Many contractors, subcontractors, labor suppliers, material supply companies, and equipment rental companies like the notion of the federal government putting new projects out for bid due to the size of the average projects and the ability of the government to pay to have the job completed. Federal projects are typically more sought after in the construction industry. This post will outline some of the pitfalls that unknowing companies may face when working on Federal projects.

Difference between Private, State and Federal Projects

Here at Smiley Law Firm, we discuss the difference between private, State and Federal projects often. We mostly focus on the difference between private and State jobs because the volume is so much higher for those projects in Louisiana. However, there are a fair number of Federal jobs that go up for bid.

As a refresher, private jobs are those where the landowner and developer are private entities. The land and all improvements (buildings) are owned by a private person(s) or entity. Therefore, if there is a dispute the land can be foreclosed and sold to pay off any debts.

State projects are those owned by the State or any arm of the state, including local parishes and municipalities. This is any project owned by the government but not the Federal Government. Here, a bond must be in place because the land cannot be sold to pay off any debts. State owned land cannot be foreclosed upon.

Finally, Federal projects are those which are commissioned by the Federal Government. This includes any arm of the federal government, and typically the government owns the land as well. Miller Act governs payment disputes regarding Federal construction contracts.

Davis Bacon Act, Prevailing Wages and Certified Payroll

In a recent article, Tsheets did some revealing research discussing the Davis-Bacon Act. The Davis-Bacon Act requires that prevailing wages be paid on Federal projects. These wages are to be submitted weekly via certified payroll. This is a formal process that needs to be strictly obeyed, or the consequences could be monumental to an unsuspecting construction company.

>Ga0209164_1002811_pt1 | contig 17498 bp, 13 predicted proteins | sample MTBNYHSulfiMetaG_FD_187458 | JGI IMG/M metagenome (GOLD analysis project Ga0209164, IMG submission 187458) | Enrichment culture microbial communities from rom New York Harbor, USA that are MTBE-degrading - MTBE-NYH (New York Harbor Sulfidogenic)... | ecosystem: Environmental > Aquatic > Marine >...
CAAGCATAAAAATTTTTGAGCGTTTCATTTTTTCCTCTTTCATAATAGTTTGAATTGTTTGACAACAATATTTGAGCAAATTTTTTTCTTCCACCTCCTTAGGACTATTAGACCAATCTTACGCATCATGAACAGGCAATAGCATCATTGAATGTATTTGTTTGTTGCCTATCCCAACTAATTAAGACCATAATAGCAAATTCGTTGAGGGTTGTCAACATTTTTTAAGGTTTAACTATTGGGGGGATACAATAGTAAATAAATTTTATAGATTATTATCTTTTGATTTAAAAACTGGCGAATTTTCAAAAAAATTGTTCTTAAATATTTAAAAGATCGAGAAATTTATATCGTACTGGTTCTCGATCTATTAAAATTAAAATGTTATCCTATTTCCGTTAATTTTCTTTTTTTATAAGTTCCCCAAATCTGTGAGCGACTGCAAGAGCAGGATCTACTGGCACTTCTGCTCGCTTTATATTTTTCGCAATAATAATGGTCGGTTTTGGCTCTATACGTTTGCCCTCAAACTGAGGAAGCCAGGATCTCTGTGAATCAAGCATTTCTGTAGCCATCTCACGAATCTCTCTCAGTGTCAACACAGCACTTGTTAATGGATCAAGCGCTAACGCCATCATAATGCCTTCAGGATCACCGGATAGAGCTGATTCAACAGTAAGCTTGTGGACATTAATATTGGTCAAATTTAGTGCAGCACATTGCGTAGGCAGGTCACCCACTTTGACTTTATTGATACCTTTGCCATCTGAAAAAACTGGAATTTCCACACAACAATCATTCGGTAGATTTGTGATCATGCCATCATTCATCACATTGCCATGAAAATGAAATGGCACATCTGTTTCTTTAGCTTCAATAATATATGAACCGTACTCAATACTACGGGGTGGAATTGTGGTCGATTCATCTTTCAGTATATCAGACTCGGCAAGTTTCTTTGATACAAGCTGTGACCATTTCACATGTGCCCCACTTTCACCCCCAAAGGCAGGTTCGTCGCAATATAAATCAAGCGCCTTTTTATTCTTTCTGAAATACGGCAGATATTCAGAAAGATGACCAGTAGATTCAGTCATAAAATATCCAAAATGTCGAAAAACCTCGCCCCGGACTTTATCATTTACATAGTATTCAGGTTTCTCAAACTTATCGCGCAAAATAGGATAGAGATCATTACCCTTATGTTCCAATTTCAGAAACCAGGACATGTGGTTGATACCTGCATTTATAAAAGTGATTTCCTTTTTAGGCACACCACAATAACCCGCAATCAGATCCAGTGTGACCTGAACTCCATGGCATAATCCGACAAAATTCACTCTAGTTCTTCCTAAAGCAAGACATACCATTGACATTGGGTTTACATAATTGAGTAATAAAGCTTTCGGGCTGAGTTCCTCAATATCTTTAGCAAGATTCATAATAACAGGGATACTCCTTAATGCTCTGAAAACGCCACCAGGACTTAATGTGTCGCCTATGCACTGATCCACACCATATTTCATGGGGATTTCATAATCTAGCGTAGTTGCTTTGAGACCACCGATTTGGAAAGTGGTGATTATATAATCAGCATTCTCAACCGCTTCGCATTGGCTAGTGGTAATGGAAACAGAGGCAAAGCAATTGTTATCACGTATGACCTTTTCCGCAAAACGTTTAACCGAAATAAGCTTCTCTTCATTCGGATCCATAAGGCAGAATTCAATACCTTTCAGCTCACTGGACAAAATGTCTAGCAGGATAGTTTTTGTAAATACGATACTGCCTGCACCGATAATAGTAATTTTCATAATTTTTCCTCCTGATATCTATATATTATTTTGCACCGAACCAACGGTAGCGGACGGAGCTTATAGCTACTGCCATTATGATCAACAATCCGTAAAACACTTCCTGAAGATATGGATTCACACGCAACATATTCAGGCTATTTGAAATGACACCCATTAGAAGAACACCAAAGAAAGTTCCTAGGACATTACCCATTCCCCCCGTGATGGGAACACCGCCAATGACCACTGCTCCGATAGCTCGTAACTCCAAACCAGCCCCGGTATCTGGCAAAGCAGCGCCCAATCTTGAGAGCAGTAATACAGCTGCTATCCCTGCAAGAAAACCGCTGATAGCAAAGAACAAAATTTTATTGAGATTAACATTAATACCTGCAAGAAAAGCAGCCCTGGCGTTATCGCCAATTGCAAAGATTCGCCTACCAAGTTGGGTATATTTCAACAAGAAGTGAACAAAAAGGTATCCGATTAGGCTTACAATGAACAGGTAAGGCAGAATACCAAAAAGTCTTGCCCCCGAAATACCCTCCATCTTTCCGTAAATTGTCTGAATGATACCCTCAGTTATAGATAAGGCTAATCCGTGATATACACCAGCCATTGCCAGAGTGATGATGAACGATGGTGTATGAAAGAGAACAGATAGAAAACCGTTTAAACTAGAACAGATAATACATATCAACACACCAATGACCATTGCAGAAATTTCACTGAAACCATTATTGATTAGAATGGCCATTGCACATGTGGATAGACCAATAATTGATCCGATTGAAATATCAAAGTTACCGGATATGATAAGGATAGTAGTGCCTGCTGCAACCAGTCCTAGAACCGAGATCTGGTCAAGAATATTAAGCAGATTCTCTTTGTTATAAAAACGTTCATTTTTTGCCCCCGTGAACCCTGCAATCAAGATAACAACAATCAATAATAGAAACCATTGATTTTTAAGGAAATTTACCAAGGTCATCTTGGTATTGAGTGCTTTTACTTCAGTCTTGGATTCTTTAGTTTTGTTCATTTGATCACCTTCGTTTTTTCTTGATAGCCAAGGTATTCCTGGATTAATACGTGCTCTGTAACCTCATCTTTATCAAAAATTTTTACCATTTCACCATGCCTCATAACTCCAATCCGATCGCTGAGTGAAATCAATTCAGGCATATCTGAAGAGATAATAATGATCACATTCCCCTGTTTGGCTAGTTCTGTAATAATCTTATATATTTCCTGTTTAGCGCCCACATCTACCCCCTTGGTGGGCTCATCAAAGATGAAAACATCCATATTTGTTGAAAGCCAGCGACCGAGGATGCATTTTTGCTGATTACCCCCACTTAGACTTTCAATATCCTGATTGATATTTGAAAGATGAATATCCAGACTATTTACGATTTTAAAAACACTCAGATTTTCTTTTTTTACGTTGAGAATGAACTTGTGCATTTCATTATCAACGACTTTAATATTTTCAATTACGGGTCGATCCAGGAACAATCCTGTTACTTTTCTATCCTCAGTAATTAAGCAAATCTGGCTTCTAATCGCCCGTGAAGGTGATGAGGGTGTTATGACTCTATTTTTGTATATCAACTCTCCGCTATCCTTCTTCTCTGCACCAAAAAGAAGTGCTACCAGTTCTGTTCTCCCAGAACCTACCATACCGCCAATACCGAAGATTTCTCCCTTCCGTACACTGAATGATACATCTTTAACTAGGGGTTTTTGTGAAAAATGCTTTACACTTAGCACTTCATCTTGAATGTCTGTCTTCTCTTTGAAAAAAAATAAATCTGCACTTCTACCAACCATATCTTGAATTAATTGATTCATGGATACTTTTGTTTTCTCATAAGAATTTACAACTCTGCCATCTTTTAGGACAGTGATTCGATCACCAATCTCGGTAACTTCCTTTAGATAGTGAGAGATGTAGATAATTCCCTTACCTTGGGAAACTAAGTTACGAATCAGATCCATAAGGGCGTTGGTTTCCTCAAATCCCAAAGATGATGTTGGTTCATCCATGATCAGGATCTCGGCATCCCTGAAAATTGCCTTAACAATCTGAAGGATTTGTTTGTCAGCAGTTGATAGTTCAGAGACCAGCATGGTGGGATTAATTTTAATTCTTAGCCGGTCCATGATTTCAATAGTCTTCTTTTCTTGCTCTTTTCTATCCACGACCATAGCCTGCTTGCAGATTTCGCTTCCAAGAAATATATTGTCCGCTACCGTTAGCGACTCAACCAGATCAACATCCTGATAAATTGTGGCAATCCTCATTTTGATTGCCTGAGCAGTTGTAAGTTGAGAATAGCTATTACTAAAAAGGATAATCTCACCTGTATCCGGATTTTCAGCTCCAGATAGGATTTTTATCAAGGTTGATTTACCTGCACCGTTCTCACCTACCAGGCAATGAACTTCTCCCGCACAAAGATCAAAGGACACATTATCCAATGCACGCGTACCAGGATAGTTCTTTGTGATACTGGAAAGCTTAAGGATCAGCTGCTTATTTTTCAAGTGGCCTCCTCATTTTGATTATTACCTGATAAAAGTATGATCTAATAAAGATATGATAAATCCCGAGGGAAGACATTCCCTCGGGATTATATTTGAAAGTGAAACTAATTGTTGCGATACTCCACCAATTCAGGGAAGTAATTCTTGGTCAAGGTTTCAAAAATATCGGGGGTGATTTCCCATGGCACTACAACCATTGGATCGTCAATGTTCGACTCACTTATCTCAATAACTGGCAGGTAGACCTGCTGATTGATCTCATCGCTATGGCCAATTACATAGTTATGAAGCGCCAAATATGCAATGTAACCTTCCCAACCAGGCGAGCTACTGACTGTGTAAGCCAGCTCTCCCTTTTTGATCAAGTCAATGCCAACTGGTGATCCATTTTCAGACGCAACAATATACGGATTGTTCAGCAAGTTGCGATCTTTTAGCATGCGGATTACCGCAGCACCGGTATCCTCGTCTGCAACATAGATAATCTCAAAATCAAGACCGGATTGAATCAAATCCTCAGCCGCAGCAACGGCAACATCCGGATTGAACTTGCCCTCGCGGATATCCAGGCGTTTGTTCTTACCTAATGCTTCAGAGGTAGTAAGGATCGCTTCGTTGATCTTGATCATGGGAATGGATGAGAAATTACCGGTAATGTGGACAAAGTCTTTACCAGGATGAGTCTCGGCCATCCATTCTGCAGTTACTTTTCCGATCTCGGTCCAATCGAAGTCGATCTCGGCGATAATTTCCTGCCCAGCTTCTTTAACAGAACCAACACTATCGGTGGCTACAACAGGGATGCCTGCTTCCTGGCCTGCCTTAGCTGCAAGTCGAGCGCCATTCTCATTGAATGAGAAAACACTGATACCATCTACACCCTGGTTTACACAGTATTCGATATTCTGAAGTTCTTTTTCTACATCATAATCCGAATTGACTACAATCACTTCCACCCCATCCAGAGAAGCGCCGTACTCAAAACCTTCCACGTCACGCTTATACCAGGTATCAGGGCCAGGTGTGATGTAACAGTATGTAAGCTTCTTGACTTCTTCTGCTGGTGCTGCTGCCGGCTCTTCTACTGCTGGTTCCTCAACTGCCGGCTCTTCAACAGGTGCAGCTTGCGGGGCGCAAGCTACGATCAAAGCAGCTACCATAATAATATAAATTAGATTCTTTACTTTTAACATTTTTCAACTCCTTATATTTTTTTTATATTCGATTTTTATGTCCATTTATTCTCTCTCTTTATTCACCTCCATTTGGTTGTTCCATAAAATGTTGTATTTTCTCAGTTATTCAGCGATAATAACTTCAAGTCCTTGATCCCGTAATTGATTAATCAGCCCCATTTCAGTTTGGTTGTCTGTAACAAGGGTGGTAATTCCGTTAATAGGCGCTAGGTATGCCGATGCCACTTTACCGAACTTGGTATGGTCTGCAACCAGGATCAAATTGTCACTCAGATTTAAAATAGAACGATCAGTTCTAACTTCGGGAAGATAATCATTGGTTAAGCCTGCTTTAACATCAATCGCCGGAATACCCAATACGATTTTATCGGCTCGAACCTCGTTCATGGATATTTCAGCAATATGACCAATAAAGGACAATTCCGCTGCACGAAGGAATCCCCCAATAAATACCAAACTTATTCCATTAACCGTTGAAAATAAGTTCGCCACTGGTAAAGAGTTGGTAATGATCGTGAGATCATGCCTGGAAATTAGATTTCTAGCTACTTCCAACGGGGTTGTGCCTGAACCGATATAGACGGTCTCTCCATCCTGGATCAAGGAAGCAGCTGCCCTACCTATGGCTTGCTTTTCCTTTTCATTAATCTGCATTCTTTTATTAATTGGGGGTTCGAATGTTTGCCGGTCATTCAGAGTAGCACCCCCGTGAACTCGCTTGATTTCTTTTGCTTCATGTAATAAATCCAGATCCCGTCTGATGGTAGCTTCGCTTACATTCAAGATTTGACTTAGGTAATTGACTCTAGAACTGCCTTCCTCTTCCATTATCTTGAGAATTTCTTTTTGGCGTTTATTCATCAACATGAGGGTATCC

The research found:

  • $200,000,000 of back wages recovered from 119,000 investigations.
  • Worst-hit states: Nevada, New York, Florida
  • Worst-hit businesses: commercial/institutional construction, electrical contractors, HVAC contractors

Each and every subcontractor and laborer on a Federal project must pay its employees a prevailing wage. The prevailing wage rates are determined by the United States Department of Labor. The proper wages are incorporated into the contract prior to the award, however, many subs and laborers do not know these prevailing wage rules.

Further, the reporting requirements of Davis-Bacon for the prevailing wages can be labor intensive. The paper work and reporting requirements are enough to scare off most contractors. Those who are not scared, need to check into the Department of Labor investigations and fines to realize that the Federal Government is not playing around with these rules. Another good article from Tsheets does a deep dive on the requirements for a certified payroll report.

Miller Act Claims

If a construction industry company is not paid for its work then Davis-Bacon is not applicable. Contractors need to look to the Miller Act for guidance on making a claim to secure payment for work performed. Smiley Law Firm discusses the Miller Act in more detail in our lien right and notice series.

The short story here is that Miller Act claims get paid with a higher percentage over a regular lien or bond claim. There is also no filing requirement for the Miller Act. The act requires that notices be sent depending on what tier you company falls into. If funds are misapplied on a Federal project, a contractor could face Federal charges. This is enough to scare off most nefarious contractors from these more upscale projects.

Conclusion

Conclusion of this post is that Federal jobs can catapult a construction company to a new standard. However, companies must proceed with caution due to the heightened requirements for paperwork and scrutiny of the process. Once well versed, the possibilities are endless for a seasoned contractor to land lucrative Federal contracts. Contact the Smiley Law Firm if you need help with Federal construction project compliance.

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Seth Smiley
Seth is an attorney licensed to practice in Louisiana and California. He is the owner and lead attorney at Smiley Law Firm. To speak with Seth fill out the form on this page.
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